When the mullahs seized power in 1979 they went on a nationalization spree inspired by their erstwhile Communist allies who regarded the Soviet Union as the ideal model of human society. Within weeks, they nationalized almost everything, destroying a capitalist and managerial elite formed over almost a century.

The result was chaos. So, under an 8-point decree issued by Ayatollah Khomeini, the chief mullah of the regime at the time, they tried to back-pedal by allowing some former owners and managers to return in exchange for fat bribes in the name of ''helping the Imam fund'' or other projects to ''help the musatzafeen (the dispossessed)''. However, having fled to exile, many owners and managers didn't return. That allowed the mullahs and their bazaar partners to seize whatever they could. In 1988, the government estimated the number of private businesses seized from their owners at over 75,000.

In the meantime, various religious foundations transformed themselves into businesses, each securing a niche in the market. The overall picture became more confusing when the military and security forces also joined the banquet, setting up their own companies and securing monopolies over sectors of the economy and foreign trade. For example, the largest construction conglomerate in the country belongs to the Islamic Revolutionary Guard which was headed by Rouhani for almost a decade. The Commander-in-Chief of the IRGC sits on the board of directors of 23 companies.

At one of his more aggressive moments, Ahmadinejad even claimed that the IRGC ran the black-market in Iran and paid no taxes on over 200 companies it controlled. While no one knows what is going on in the so-called ''foundations'', including the biggest of them working in the area of Imam Reza in Mash'had, large segments of Iranian foreign trade are controlled by powerful mullahs. One has a monopoly on sugar imports, another on much of the trade with China.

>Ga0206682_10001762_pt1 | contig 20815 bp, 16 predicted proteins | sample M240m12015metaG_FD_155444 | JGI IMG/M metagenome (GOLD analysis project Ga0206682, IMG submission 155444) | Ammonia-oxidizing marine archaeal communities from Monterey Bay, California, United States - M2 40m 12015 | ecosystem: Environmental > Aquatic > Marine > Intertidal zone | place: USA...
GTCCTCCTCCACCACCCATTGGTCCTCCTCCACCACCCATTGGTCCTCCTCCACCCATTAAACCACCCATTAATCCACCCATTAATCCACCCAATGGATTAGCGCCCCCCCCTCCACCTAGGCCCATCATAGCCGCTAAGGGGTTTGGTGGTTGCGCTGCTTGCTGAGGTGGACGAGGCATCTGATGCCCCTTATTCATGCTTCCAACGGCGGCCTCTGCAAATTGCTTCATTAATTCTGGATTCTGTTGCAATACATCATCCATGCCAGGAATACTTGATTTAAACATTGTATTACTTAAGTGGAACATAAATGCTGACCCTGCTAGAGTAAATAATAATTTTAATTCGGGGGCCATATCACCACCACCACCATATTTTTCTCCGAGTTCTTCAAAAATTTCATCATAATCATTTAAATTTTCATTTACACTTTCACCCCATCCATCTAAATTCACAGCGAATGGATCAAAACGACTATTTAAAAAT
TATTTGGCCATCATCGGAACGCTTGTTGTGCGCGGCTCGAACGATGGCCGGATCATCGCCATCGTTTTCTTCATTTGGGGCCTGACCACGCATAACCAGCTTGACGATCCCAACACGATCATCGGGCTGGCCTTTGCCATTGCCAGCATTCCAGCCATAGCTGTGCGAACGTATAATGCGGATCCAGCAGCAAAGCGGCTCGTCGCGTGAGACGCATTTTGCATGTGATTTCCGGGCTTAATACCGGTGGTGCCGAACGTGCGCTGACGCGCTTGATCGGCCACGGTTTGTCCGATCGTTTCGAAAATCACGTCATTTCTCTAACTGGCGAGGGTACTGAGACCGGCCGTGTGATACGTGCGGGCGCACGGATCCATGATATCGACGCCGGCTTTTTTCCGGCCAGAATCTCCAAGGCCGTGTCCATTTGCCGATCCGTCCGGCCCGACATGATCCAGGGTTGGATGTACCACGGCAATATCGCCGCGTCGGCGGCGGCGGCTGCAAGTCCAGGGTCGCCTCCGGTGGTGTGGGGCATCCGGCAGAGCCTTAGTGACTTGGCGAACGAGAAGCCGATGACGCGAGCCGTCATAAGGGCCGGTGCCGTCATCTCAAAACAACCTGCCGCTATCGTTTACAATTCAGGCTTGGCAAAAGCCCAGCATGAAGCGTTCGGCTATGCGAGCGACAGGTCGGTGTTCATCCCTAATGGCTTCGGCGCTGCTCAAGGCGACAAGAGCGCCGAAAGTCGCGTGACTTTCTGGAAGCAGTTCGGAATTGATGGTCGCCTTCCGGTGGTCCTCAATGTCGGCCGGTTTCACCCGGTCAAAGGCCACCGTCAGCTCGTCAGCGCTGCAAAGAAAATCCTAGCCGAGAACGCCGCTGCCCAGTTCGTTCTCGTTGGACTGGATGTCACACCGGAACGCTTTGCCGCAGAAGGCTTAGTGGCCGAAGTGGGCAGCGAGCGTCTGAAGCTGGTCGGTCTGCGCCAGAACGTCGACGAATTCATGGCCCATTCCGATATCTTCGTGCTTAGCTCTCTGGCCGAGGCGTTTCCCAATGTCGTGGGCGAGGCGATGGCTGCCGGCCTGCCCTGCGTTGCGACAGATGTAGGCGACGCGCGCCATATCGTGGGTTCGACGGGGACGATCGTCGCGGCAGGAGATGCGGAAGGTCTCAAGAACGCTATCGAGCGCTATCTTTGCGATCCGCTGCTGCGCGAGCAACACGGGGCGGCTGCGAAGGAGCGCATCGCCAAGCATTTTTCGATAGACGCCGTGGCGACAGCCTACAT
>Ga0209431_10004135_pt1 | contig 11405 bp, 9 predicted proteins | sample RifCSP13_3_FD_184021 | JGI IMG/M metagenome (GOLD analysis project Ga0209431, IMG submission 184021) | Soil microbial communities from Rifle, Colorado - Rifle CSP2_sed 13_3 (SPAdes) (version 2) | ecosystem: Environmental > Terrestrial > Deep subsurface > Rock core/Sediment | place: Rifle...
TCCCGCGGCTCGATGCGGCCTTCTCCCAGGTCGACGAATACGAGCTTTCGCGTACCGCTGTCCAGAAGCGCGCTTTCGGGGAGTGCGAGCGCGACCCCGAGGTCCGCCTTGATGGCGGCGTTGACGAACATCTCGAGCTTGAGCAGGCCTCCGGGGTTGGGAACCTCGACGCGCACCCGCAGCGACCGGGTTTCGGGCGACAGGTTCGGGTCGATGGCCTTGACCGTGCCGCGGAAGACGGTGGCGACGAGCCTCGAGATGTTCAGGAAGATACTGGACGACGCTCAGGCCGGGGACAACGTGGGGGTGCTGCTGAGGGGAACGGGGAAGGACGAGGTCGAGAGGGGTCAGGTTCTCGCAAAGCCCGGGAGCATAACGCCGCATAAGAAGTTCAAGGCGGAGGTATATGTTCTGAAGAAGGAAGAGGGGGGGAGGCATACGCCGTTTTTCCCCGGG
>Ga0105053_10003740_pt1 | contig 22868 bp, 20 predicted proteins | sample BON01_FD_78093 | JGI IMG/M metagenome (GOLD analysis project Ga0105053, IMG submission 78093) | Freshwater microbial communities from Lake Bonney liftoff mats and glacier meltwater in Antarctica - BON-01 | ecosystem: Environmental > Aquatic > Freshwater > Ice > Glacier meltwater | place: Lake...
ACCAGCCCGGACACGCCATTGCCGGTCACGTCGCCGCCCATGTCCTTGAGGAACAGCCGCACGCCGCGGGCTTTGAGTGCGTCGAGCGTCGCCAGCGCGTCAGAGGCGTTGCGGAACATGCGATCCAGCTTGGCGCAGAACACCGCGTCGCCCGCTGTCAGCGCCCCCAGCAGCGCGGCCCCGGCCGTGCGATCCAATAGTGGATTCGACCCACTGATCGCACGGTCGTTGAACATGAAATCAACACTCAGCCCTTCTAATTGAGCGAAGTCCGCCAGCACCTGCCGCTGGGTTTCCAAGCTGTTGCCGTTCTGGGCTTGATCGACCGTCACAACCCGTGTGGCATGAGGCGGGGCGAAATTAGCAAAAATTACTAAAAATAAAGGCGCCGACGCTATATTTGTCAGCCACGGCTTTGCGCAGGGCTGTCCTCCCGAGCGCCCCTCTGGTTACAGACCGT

Ahmadinejad tried to democratize corruption by privatizing state-owned businesses worth $30 billion at half the price. The result was a bonanza for influential figures within the military security networks, leaving the ''average Islamic citizen'' only the crumbs


While there is no doubt that Rouhani has made many mistakes, for example increasing the military budget by 21 per cent to garner political support, it would be unfair to blame him for the mess that the Iranian economy is in. He has inherited an un-reformable system, a peculiar cocktail of socialist and anarchistic economics. The cash that Obama plans to release may save the system for a while. In the long run, however, Iran cannot build a modern economy with a system based on rentier mentality, corruption and kleptocracy.
 

Amir Taheri was born in Ahvaz, southwest Iran, and educated in Tehran, London and Paris. He was Executive Editor-in-Chief of the daily Kayhan in Iran (1972-79). In 1980-84, he was Middle East Editor for the Sunday Times. In 1984-92, he served as member of the Executive Board of the International Press Institute (IPI). Between 1980 and 2004, he was a contributor to the International Herald Tribune. He has written for the Wall Street Journal, the New York Post, the New York Times, the London Times, the French magazine Politique Internationale, and the German weekly Focus. Between 1989 and 2005, he was editorial writer for the German daily Die Welt. Taheri has published 11 books, some of which have been translated into 20 languages. He has been a columnist for Asharq Alawsat since 1987. Taheri's latest book "The Persian Night" is published by Encounter Books in London and New York.

  EsinIslam.Com